Having a conversation with Stathis Kollias is difficult. Every five minutes he’s interrupted by a loud “yasuo!” (a Greek greeting), a few hugs and a chat. His restaurant has only been open for three days and it’s already bustling.
“You will see this very often in Mascot; all the time. It's like a small neighbourhood.” Kollias (formerly the general manager of Alpha) is the owner, director and everyman of GRK Souvlaki, the insanely popular gyros and souvlaki takeaway joint in Mascot. He’s just opened his second shop on Brown Street, Newtown serving the same gyros and souvlaki that made his Mascot store so popular.
The souvlaki, based on Kollias’ secret marinade, is rich, succulent and comes as skewers of pork, lamb, chicken or kotobacon. “It's chicken wrapped in bacon. It's delicious, one of the best. It started in Athens in the ‘90s or early 2000s.” The gyros is served with toasted pita bread, spiced rotisserie meat, chips and tzatziki.
It might be a small menu, but it’s full of interesting and uncommon traditional Greek dishes. Grab a pita roll with kolokithokeftedes, deep-fried zucchini dumplings stuffed with fetta, onions and capsicum. “It's like a meatball but vegetarian. It’s very soft inside but crispy on top,” he says.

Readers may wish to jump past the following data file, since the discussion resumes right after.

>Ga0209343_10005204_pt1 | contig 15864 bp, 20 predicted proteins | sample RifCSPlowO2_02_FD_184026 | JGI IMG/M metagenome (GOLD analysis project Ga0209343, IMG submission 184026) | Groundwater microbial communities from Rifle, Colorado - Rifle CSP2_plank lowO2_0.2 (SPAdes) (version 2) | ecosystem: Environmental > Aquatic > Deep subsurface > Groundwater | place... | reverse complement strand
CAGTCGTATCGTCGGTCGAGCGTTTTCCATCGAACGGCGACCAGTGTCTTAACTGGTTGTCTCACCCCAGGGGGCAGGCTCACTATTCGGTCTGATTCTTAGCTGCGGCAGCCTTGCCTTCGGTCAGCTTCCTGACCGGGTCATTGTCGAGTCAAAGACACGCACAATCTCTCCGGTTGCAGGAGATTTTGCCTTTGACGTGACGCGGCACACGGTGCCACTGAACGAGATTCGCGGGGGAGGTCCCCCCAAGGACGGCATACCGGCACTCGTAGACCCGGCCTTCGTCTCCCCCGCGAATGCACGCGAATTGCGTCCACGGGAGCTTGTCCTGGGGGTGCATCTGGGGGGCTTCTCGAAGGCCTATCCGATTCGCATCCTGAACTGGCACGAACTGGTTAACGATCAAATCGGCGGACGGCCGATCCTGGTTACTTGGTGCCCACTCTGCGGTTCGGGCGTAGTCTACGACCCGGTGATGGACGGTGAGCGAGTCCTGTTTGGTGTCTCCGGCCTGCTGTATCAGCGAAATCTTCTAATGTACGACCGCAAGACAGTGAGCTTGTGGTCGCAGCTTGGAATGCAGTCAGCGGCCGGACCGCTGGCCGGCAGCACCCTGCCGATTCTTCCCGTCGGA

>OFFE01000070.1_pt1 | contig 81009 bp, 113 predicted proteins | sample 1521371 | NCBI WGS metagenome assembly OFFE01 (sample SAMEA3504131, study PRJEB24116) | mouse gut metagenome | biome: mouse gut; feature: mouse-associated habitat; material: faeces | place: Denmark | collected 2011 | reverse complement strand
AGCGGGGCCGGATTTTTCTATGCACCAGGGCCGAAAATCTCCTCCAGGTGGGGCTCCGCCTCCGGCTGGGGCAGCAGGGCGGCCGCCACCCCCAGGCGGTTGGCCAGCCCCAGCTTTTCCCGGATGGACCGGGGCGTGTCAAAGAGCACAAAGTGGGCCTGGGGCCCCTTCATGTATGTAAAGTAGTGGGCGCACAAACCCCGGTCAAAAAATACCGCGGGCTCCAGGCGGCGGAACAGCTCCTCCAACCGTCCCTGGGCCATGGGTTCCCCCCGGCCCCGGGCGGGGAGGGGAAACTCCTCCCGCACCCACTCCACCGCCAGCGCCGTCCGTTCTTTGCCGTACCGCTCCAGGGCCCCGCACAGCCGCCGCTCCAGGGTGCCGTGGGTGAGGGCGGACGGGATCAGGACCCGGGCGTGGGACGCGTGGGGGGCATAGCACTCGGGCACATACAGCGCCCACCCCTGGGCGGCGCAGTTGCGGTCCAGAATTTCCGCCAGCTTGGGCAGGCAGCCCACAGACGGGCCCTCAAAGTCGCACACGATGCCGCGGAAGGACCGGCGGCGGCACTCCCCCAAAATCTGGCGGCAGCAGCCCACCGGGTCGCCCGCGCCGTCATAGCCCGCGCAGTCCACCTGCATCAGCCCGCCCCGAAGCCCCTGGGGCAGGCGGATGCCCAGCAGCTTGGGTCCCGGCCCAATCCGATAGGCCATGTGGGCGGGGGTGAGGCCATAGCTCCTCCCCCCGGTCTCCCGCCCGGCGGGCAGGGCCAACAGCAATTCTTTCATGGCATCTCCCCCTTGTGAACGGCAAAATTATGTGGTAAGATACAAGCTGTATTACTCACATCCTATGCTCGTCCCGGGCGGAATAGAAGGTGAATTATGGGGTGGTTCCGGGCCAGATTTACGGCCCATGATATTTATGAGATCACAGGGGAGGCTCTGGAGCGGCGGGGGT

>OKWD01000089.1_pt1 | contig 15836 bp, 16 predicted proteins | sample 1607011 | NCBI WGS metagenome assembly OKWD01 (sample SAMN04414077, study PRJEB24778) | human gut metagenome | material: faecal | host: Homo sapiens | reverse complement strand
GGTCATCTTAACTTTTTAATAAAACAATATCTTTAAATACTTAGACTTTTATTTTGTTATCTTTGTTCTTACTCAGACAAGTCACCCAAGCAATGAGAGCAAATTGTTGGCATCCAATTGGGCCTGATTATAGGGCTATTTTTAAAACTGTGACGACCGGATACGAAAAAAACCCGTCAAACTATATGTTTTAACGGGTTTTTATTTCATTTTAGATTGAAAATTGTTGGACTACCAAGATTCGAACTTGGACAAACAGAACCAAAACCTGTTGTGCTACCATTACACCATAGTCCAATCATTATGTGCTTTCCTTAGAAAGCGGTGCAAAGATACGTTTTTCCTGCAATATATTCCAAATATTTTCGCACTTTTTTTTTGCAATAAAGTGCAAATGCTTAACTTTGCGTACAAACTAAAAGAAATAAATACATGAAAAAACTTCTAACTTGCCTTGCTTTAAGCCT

Next to the classic Greek salad is the rarer Cretan dakos, a salad of shredded tomato, onion, feta and olives over dried bread, all heavily showered in oregano and olive oil. The bread layer soaks up all the juices from the tomato, feta and olive oil and forms a spongy layer at the base of the salad. “It's like bruschetta but different because it’s soft,” Kollias says.
More perplexing is the mastiha. Kollias says there’s nothing else like it. It comes as a viscous white blob on the end of a spoon dipped in a glass of water. It’s minty and nutty with a texture like what you’d imagine slightly melted chewing gum would be like, still chewy but quick to dissolve in your mouth. It’s made from resin from the mastic plant. “It only comes from this one island (Chios). They try to put it somewhere else in Greece but it doesn't grow. It's only from one place on earth,” Kollias says.
Whatever you do, don’t ask for a kebab. Kollias is proud of GRK’s traditional food and he’s eager to advertise the unique identity of Greek street food as different to the Middle Eastern cuisines it’s often likened to.
Shop 2, 206–208 King Street Newtown
(02) 8068 6382